At #114 Chambers is this sidewalk sign of indeterminate vintage. According to Ephemeral New York, there has been a “shoe district” in Tribeca centered on Chambers and Duane Streets that has mostly disappeared these days. “Crosby Square” is a longtime shoe brand, in business since 1867. If anyone can identify the word at lower left, Comments are open. Craig’s Shoes was in business between 1949 and 2006.
The Patriot, at #110, makes a point of advertising its women bartenders. I have been in but once, following a Manhattan-Brooklyn Bridge tour, with a couple of out of town cousins. The bartender was indeed friendly and we had the usual buyback after four drafts. However, I was unfazed after five, which may reflect some H2O added to the brews.
The Cary Building, on the corner of Church and Chambers, is a cast-iron front structure completed in 1857 in the Italianate style, and originally housed a dry goods store, Cary, Howard and Sanger; IsaacCary had founded the store in 1827, which changed hands a number of times and survived until 1896. It was converted to luxury residences a number of years ago. The cast iron frontage was executed by Architectural Iron Works. The Church Street side is much plainer because until the 1920s, it never faced Church, which was widened during the decade. The building extends through to Reade Street a block north, where there is identical frontage.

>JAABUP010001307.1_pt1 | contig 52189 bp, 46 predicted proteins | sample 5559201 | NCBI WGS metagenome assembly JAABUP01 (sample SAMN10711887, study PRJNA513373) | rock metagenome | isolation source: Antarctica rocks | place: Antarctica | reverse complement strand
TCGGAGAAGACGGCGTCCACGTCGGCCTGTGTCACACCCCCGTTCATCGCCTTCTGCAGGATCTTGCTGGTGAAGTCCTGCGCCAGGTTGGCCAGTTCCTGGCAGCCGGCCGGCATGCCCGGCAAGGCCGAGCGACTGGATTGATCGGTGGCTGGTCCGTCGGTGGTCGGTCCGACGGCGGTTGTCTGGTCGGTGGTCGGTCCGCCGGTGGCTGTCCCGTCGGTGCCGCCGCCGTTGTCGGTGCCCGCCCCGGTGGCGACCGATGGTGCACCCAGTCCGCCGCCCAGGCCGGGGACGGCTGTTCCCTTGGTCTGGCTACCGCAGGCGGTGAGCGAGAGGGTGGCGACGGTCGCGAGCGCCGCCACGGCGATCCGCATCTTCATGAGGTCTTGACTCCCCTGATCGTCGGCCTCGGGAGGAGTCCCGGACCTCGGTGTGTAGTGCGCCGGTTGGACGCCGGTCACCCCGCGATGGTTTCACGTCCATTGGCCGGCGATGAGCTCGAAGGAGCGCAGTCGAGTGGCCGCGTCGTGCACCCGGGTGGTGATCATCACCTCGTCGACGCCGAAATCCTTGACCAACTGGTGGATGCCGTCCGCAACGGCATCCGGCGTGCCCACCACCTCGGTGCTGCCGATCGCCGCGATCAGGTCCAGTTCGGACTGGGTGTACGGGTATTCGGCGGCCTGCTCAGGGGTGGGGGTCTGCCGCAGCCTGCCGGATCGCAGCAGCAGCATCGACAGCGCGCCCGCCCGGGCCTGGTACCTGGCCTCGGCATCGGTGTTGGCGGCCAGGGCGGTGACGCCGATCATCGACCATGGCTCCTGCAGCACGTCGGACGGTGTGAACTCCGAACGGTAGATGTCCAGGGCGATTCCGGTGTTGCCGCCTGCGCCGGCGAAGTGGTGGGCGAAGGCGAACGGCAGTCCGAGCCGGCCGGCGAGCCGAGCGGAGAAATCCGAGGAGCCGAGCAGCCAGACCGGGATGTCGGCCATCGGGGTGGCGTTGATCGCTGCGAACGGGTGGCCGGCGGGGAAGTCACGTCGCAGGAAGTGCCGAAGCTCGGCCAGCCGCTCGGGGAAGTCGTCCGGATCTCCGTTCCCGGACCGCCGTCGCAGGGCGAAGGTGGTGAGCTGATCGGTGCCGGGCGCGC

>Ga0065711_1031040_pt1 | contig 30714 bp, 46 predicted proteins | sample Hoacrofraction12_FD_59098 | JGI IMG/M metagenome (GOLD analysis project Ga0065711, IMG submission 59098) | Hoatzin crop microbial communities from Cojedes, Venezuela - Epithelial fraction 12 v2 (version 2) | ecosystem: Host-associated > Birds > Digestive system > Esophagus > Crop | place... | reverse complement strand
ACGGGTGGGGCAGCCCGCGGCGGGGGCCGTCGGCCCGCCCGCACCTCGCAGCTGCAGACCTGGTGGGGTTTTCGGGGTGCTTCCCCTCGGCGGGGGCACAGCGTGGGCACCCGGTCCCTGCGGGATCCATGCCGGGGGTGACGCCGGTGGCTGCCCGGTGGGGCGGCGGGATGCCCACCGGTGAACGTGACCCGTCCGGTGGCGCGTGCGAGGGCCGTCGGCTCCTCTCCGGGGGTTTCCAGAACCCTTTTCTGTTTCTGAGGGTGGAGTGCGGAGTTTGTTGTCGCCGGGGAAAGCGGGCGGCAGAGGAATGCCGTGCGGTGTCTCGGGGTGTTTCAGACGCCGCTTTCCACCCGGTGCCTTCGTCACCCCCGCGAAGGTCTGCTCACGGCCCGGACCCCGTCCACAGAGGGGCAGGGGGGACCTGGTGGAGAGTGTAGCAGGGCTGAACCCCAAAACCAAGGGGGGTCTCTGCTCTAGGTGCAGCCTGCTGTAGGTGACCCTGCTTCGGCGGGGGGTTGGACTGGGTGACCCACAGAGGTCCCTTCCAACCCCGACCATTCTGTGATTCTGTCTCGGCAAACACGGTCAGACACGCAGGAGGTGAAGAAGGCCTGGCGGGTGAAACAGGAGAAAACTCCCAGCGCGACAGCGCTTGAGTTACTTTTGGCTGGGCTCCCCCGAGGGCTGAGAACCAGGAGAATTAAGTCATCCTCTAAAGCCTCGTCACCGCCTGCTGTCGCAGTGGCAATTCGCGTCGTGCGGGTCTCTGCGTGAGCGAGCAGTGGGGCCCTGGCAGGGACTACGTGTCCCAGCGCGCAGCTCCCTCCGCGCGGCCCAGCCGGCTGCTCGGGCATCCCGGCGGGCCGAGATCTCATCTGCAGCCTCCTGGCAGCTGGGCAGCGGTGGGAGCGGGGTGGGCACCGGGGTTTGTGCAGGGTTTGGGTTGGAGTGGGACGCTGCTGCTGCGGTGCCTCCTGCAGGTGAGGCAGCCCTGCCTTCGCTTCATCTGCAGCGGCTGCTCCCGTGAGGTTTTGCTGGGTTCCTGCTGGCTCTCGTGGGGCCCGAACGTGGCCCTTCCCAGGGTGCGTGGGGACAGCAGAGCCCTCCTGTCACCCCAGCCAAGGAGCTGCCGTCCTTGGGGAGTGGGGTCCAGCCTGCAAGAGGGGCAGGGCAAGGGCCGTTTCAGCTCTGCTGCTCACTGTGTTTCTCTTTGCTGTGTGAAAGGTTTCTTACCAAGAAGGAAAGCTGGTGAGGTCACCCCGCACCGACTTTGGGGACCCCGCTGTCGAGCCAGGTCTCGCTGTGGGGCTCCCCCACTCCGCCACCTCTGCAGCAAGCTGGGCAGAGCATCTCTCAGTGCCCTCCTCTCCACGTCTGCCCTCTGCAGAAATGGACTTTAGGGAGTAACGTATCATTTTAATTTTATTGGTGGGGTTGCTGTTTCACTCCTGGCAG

The Jenga Building horns in again, as it tends to do.
The Italianate cast iron fronted building at #77 Chambers was built in 1848 also with the aid of the Architectural Iron Works. Next door at #75 is the last remaining piece of the former Irving House Hotel.
The easternmost block of Chambers Street between Broadway and Centre Street is awash in Beaux Arts architectural splendors. As Pop Gold Radio DJ Don Tandler (“The Record Handler”) says, “They don’t make ’em like this anymore and they don’t even try.” On the left is the Emigrant Savings Bank building, constructed in 1912. The bank itself was organized in 1850 by the Irish Emigrant Society and NYC Archbishop “Dagger” John Hughes to protect savings of newly arrived immigrants, who in that era were mostly Irish. From what I understand, the interiors are replete with embellishments such as stained glass skylights, teller cages and allegorical figures representing mining, manufacturing and agriculture.